The value of the dollar reached an all-time high against the rupee on Tuesday, reaching Rs168.9 in the interbank market.
According to an update posted at 11:39am on Mettis Global, a web-based financial data and analytics portal, the rupee slipped by 80 paisa against the dollar on Tuesday morning, continuing its losing streak against the greenback.
The update said the dollar was being traded at Rs168.9 at 11:41 am, compared to the previous day's close of Rs168.09. It was recorded at 168.9 at the day's closing as well.
Meanwhile, the greenback appreciated 70 paisa against the rupee in the open market and was being traded at Rs169.7.
The highest value of the dollar against the rupee was last recorded at Rs168.43 on August 26 last year.
The dollar had hit a 13-month high on September 10, 2021, when it reached close to the record high and was traded at Rs168.02.
Since May this year, the dollar has been rapidly marching towards its peak value attained in August 2020 after foreign investments, including hot money invested in domestic bonds, started flying back to their destinations amid the pandemic impact, which began from the middle of March 2020.
However, the current situation is different from the previous episodes of increase in the dollar's value because the foreign exchange reserves of the country are at their peak. The rising import bill played a key role. However, the fear of higher current account deficit in FY22 is also a strong force convincing the buyers to book more dollars for future imports.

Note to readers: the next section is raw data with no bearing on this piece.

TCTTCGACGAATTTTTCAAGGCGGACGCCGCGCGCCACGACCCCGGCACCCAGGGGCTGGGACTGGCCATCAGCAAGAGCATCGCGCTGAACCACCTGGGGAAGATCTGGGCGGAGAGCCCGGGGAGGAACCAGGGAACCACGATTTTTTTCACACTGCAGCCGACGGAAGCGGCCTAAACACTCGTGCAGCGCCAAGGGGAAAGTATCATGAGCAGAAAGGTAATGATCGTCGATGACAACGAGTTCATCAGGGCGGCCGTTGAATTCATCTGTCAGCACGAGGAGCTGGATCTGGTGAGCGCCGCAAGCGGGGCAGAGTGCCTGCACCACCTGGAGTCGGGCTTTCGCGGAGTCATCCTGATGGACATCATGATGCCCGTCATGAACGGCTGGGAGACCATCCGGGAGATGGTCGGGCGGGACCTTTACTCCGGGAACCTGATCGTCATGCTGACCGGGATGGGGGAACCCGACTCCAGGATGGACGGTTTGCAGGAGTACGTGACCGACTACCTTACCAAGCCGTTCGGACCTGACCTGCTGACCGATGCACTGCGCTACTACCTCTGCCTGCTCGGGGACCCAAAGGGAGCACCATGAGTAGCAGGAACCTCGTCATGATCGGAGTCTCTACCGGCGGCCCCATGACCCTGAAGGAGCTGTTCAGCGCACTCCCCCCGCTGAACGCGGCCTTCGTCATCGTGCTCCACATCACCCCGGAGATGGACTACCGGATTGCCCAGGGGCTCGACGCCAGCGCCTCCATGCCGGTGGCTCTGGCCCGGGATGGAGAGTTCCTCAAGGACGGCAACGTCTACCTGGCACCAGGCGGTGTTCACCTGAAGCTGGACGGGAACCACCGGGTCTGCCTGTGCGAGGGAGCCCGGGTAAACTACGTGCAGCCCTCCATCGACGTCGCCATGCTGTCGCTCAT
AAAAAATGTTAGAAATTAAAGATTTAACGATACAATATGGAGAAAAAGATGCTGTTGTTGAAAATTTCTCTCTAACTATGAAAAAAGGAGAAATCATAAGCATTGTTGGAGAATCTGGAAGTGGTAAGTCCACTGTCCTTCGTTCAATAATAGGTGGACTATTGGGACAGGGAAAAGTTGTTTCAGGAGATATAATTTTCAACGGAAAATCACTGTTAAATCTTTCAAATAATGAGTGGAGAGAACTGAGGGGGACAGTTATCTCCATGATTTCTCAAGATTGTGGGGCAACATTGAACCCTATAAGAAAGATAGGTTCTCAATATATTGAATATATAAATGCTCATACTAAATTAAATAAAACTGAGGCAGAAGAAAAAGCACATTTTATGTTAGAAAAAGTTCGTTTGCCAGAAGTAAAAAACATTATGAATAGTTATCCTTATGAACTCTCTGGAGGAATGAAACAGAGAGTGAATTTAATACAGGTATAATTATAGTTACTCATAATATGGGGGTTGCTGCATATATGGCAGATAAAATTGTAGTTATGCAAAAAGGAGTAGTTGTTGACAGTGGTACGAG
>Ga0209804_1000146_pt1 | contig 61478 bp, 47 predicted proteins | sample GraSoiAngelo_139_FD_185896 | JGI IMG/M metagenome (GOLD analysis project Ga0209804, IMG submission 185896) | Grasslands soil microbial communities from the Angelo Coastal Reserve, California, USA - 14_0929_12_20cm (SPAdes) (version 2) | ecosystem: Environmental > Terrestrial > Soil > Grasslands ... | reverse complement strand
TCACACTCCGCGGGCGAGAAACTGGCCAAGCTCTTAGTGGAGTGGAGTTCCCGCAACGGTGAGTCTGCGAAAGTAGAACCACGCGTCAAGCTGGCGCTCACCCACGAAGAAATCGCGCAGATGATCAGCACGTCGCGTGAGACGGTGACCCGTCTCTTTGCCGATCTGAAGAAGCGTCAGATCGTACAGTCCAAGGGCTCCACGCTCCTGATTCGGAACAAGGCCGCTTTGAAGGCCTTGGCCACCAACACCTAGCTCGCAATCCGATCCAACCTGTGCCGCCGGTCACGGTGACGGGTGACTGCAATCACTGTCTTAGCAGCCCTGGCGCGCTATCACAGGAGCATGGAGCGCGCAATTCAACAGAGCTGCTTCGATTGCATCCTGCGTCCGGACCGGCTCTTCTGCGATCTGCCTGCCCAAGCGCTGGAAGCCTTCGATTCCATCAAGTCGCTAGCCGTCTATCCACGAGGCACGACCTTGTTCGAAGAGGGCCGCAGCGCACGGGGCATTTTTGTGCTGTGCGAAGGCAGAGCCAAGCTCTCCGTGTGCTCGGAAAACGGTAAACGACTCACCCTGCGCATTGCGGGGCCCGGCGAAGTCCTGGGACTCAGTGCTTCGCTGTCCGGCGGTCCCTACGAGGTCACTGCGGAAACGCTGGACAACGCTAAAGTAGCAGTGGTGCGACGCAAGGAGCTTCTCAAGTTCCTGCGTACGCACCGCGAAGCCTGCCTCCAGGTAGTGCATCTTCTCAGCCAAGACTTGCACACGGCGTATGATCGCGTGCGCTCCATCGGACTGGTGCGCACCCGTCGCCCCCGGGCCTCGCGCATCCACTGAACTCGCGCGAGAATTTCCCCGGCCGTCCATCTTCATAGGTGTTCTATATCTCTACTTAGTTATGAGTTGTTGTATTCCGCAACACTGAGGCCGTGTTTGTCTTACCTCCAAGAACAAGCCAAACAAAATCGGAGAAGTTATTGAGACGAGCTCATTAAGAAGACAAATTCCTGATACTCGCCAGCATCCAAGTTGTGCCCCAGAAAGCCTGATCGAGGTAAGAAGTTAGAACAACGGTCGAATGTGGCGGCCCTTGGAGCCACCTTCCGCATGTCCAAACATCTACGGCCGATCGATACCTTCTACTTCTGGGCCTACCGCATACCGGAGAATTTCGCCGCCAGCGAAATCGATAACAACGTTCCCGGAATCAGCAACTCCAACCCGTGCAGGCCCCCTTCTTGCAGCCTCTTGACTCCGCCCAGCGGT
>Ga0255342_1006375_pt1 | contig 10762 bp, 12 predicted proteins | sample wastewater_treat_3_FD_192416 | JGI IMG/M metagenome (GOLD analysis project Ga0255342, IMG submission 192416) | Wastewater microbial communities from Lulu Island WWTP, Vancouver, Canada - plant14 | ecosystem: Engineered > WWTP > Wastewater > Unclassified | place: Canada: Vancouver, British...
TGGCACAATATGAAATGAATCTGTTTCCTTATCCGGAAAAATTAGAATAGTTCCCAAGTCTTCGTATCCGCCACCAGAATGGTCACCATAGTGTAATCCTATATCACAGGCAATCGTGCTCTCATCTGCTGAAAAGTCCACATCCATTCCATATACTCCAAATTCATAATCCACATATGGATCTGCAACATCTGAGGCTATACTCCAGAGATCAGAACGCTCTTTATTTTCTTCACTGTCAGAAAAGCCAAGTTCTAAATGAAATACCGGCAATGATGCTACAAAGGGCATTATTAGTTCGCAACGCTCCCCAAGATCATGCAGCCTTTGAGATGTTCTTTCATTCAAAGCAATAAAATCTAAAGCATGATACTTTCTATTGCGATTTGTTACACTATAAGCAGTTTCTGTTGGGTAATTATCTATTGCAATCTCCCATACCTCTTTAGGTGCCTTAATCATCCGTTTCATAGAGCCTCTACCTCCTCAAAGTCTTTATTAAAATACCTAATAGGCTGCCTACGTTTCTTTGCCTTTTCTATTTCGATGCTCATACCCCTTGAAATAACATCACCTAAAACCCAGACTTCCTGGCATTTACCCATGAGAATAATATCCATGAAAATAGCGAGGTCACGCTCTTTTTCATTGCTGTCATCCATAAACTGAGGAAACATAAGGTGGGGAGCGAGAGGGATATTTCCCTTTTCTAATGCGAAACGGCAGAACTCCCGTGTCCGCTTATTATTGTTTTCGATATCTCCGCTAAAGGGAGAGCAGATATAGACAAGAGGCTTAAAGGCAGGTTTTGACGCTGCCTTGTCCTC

The widening trade gap is creating fear among importers that the exchange rate would further support the greenback against the local currency.
According to Zafar Paracha, secretary general of the Exchange Companies Association of Pakistan, the value of the dollar has been rising because of an increase in the purchase of the currency by importers and the smuggling of the greenback to Afghanistan.
He said it was after years that a black market of the dollar had emerged where the currency was being traded at a rate Rs3 to Rs5 higher than that in the open market.
Paracha added that the smuggling of the dollar and its illegal trade needed to be curtailed to control its rising value.
Faisal Mamsa of Tresmark, a terminal that tracks the global currency market, said traders were testing the State Bank of Pakistan's (SBP) intent all day by trading just a few paisas below Rs169. He urged for an intervention by the central bank, citing "abnormal volatility in spite of increased reserves".
"[A] weaker currency will give way to higher inflation which will then require a tighter monetary policy and hike in interest rates, adversely affecting GDP growth," he added.
For its part, the SBP remains silent over the recent steep fall of the local currency.
SBP Governor Dr Reza Baqir, during the presentation of monetary policy last month, made it clear that the current account deficit would be higher than FY21.
He had said the deficit would be in the range of two to three per cent and the exchange rate would respond to this deficit in the form of appreciation of the dollar. He had also not identified the limit of devaluation of local currency or the point of stability of exchange rate.